Outdoors: Mark a corner of your garden where you'll
dig up one or more bulbs during the winter and/or spring. If you
cover the area with mulch (e.g., hay) or if it's covered with deep
snow, the ground should be soft enough to dig.
Indoor Pots: If your ground freezes solid in the winter,
plant one or more tulip bulbs indoors in pots filled with moist potting mix;
cover the pots with paper bags. To "simulate" winter conditions,
put the bags in a refrigerator, cool celler, or other location that
stays between 35 and 50 degrees F.
Laying the Groundwork
If students drew pictures of bulbs before they planted their Journey North garden, hang them up and have class review them. If not, ask students to describe the bulbs they planted. Then ask, What do you think our bulbs look like now? Document all ideas on a class chart.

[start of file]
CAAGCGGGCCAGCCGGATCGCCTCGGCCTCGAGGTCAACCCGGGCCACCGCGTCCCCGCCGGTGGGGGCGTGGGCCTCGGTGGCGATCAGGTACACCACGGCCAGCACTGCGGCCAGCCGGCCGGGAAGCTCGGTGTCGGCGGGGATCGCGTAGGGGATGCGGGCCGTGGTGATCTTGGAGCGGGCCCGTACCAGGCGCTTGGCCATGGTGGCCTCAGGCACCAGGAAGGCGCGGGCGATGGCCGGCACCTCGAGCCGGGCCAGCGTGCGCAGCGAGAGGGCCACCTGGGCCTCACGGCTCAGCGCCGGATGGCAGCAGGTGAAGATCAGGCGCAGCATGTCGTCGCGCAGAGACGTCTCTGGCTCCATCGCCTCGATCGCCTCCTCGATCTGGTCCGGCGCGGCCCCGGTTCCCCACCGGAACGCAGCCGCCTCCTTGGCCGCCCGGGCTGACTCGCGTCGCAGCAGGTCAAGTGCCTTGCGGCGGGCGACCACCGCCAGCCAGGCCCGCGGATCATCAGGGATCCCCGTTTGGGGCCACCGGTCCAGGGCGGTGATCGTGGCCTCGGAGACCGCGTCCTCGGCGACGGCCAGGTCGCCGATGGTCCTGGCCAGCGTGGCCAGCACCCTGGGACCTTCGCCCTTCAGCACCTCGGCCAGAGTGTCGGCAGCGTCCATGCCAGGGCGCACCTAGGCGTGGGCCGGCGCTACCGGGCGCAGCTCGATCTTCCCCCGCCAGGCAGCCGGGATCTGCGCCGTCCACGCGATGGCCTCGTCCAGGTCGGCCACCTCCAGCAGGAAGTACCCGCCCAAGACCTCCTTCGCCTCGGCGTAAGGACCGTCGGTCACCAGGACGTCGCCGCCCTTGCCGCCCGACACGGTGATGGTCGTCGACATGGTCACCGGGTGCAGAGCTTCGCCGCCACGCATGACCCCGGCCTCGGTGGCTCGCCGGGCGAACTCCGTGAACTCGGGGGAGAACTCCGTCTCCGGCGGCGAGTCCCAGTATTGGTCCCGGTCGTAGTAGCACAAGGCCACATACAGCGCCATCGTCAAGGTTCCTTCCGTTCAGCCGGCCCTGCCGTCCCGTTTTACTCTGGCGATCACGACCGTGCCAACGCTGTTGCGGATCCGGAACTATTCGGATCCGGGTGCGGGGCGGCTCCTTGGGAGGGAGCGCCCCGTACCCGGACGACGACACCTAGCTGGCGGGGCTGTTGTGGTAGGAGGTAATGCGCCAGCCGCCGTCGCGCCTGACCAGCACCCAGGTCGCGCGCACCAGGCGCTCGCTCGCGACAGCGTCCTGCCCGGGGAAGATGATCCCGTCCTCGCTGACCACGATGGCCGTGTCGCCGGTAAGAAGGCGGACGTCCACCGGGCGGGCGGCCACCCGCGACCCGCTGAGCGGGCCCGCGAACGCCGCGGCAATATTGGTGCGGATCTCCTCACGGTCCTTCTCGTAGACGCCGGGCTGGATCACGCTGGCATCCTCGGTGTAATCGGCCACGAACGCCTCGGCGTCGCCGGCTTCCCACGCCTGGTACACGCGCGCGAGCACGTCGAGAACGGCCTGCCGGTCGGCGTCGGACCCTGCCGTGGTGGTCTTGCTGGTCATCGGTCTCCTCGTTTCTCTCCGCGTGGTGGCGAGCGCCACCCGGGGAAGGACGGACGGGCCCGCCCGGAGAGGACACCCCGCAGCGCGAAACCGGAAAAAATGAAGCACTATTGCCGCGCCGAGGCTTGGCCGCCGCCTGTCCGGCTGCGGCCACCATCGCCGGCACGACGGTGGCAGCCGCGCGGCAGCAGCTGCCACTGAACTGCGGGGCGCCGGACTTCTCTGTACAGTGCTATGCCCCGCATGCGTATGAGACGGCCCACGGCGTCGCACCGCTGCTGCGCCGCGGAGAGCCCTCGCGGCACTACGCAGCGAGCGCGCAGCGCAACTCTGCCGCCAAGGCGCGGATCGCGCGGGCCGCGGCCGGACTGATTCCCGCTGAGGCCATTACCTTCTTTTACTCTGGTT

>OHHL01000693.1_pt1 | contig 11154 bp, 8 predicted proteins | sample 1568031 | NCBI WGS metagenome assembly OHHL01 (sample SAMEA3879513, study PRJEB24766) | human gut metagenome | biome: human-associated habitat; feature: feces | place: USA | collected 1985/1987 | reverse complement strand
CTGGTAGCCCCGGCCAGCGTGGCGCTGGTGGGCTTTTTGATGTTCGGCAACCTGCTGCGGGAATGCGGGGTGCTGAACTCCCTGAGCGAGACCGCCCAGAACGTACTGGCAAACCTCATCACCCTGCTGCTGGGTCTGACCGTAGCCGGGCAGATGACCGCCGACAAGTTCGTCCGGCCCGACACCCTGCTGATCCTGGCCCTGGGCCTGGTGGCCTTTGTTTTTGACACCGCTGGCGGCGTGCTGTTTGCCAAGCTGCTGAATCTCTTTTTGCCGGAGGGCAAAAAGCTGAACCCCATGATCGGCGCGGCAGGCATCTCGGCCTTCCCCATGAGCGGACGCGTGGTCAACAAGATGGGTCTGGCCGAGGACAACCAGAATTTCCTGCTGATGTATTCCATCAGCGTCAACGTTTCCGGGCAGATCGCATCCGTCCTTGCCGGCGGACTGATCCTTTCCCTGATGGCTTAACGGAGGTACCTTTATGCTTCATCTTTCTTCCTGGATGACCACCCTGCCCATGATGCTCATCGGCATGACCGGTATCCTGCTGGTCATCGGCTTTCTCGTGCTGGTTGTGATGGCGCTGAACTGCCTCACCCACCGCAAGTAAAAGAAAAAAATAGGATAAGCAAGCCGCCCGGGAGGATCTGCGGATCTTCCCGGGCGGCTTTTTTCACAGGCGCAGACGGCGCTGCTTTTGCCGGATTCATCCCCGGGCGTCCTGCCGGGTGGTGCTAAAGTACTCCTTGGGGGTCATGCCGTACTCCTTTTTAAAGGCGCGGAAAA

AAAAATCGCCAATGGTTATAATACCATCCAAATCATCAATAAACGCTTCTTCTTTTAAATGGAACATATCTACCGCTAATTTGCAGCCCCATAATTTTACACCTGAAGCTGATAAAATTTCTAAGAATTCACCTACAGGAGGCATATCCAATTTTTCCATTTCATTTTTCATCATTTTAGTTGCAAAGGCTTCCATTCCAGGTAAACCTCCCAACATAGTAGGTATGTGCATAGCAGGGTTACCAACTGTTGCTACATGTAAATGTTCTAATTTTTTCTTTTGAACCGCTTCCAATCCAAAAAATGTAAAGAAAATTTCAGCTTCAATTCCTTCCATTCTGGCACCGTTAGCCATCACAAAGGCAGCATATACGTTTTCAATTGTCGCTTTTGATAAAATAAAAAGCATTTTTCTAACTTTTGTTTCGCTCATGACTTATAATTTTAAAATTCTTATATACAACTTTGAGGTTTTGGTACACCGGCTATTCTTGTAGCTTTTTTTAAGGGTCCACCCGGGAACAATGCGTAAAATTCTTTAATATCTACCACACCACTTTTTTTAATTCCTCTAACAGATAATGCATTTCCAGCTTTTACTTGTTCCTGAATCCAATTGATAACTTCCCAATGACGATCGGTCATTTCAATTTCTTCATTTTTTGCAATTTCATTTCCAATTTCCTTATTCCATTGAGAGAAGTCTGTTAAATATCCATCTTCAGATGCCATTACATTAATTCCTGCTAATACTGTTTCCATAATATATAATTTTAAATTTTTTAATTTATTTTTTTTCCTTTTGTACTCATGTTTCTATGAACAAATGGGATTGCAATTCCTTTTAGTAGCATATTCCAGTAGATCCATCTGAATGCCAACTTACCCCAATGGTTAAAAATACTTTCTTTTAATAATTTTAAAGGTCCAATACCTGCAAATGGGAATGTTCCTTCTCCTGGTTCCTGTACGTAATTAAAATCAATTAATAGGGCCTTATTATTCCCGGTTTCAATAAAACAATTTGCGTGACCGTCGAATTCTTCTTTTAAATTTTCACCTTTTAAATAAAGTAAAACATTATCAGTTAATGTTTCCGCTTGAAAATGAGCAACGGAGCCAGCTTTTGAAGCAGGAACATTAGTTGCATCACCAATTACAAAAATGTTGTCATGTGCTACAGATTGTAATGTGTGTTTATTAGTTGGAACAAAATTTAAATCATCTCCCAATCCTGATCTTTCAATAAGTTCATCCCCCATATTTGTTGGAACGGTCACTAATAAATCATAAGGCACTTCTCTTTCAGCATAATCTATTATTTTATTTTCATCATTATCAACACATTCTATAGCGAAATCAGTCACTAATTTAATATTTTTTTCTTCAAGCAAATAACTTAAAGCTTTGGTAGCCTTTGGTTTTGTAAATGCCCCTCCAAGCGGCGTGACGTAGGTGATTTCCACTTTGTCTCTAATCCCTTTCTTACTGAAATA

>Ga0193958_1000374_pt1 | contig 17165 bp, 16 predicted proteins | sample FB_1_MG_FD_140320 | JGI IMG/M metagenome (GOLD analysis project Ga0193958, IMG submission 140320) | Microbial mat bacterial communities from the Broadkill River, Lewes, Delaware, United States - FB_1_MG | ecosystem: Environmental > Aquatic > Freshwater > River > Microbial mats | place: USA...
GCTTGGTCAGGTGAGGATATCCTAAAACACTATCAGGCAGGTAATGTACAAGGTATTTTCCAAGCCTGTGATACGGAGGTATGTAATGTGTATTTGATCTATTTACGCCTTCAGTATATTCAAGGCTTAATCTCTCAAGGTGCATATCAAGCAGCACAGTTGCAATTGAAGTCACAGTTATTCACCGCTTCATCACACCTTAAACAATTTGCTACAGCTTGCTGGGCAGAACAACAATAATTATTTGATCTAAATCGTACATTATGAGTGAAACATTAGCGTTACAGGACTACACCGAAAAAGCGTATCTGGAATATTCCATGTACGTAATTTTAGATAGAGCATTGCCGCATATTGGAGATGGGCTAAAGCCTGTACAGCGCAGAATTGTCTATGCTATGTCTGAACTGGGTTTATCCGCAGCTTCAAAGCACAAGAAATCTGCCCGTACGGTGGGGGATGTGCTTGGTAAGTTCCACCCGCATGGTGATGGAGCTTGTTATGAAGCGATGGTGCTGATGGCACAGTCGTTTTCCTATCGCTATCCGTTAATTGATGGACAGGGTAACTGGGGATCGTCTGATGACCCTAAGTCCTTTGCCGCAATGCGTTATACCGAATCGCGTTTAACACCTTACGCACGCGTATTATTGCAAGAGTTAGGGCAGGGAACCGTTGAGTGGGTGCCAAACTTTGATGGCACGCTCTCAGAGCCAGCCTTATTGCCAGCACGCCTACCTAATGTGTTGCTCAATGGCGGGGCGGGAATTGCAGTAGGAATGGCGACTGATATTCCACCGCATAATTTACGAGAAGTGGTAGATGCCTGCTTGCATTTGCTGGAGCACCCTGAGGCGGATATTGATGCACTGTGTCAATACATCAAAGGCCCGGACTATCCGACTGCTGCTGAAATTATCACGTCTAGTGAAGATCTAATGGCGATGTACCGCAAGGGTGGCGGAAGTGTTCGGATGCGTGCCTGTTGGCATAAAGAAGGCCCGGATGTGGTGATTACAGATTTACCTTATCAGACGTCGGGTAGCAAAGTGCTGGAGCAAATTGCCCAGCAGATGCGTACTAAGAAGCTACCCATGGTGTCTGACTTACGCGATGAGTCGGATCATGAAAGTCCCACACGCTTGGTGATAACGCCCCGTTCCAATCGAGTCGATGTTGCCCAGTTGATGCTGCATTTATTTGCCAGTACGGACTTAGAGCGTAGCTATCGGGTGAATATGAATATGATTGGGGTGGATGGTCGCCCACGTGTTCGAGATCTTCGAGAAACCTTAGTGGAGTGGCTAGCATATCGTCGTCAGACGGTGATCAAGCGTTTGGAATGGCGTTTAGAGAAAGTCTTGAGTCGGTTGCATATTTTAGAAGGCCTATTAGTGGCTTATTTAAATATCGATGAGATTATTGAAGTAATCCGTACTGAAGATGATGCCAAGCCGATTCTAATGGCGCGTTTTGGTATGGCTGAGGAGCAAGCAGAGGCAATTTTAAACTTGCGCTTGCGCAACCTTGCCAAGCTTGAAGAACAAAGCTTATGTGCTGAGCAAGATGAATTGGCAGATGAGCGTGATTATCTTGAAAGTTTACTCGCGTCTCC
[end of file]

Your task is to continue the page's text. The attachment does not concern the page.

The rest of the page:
- Hand out copies of the chart, Our Underground Bulbs. Draw what they think their bulbs look like underground.
- Dig up one of the planted bulbs and have students draw what it actually looks like. Ask them to share or write one or two things they wonder about as a result of this exploration.
- Repeat this one or more times before your tulips emerge.
Making Connections: Discussion and Journaling
- What was surprising about what you found?
- Based on what you have observed, how would you describe the bulb's life cycle from fall through summer?
At the end of the Journey North season, ask students to draw at least four different stages of a tulip bulb's life cycle beginning with the bare bulbs they planted in the fall.
Our Underground Bulbs